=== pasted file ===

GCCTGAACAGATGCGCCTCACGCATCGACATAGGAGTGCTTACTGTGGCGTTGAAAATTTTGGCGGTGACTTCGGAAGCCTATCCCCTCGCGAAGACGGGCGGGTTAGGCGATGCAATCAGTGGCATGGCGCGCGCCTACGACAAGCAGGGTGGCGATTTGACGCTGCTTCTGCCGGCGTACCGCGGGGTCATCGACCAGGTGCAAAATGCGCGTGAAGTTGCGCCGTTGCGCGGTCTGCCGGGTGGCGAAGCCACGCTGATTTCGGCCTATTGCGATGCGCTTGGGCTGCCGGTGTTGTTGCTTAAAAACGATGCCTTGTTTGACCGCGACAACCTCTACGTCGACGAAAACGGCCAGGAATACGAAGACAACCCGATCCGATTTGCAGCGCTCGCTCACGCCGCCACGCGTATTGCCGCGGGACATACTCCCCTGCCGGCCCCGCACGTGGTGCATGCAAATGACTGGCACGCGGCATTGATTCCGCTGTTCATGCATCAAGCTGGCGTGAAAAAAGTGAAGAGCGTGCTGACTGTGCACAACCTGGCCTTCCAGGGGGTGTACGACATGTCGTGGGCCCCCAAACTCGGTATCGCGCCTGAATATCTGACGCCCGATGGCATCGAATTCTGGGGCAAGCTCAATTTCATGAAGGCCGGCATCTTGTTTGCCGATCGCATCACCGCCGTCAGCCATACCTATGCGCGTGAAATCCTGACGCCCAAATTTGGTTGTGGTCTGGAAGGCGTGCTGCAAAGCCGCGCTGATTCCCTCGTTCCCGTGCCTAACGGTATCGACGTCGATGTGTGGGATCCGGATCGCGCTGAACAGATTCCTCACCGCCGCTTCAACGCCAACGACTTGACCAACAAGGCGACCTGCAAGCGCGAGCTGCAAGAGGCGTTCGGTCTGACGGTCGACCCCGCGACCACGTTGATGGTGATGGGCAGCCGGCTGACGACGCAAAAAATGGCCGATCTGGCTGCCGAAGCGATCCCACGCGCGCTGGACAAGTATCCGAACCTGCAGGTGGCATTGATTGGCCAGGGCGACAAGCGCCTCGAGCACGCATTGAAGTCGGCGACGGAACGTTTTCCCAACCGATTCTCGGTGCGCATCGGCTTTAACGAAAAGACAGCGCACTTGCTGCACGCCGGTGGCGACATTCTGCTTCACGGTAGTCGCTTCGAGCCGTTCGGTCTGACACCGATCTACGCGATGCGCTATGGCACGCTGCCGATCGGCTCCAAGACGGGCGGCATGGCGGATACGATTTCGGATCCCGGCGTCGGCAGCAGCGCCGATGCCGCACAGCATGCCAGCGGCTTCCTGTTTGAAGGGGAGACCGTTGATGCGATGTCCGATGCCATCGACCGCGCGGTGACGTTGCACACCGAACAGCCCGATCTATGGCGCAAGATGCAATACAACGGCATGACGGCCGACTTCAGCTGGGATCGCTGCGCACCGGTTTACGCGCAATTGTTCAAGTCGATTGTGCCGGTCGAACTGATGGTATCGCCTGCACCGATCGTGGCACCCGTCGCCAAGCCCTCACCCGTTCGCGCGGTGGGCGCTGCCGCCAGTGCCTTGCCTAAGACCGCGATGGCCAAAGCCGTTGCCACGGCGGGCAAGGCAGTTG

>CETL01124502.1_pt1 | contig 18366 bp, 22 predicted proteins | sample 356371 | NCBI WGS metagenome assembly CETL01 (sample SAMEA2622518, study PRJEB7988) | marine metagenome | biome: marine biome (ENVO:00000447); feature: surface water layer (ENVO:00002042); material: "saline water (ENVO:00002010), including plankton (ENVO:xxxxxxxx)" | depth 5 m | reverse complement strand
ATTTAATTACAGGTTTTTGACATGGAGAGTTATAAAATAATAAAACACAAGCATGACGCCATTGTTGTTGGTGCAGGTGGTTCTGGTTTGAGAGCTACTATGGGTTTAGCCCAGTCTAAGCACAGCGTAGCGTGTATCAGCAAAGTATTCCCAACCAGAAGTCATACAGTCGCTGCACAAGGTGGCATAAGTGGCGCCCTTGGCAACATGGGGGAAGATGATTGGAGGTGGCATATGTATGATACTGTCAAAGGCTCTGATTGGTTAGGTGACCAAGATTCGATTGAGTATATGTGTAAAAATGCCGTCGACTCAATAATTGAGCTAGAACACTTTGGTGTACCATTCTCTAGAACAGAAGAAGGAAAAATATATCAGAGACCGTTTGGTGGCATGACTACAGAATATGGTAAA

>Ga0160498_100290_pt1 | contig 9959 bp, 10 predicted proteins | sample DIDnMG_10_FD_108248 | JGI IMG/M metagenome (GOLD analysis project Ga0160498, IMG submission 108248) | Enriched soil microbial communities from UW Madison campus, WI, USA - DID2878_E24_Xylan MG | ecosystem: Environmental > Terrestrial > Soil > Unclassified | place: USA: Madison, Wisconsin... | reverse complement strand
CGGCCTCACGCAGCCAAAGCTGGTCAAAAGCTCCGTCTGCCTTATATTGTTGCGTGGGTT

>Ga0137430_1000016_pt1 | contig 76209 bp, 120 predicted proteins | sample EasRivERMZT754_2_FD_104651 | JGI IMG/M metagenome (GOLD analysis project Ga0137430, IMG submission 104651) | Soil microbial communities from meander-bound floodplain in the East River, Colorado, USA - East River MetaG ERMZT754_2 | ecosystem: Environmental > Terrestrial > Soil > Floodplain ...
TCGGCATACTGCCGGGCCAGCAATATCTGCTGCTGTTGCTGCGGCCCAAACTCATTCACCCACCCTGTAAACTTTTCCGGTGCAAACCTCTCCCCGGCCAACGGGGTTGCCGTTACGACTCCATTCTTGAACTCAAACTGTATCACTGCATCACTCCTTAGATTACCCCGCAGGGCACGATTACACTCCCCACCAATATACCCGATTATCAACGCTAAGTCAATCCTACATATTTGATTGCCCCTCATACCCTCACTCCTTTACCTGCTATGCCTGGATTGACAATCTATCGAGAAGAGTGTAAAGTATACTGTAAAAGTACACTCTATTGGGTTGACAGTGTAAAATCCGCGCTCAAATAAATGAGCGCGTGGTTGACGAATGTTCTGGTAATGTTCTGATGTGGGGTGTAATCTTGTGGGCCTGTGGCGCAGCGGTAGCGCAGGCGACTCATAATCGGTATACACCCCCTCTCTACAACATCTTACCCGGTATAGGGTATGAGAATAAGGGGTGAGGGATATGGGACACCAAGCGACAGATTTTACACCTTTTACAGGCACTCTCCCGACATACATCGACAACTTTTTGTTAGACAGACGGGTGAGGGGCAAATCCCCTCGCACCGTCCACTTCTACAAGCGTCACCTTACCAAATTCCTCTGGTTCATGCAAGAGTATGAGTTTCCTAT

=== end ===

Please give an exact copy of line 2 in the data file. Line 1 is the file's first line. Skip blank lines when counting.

>CETL01124502.1_pt1 | contig 18366 bp, 22 predicted proteins | sample 356371 | NCBI WGS metagenome assembly CETL01 (sample SAMEA2622518, study PRJEB7988) | marine metagenome | biome: marine biome (ENVO:00000447); feature: surface water layer (ENVO:00002042); material: "saline water (ENVO:00002010), including plankton (ENVO:xxxxxxxx)" | depth 5 m | reverse complement strand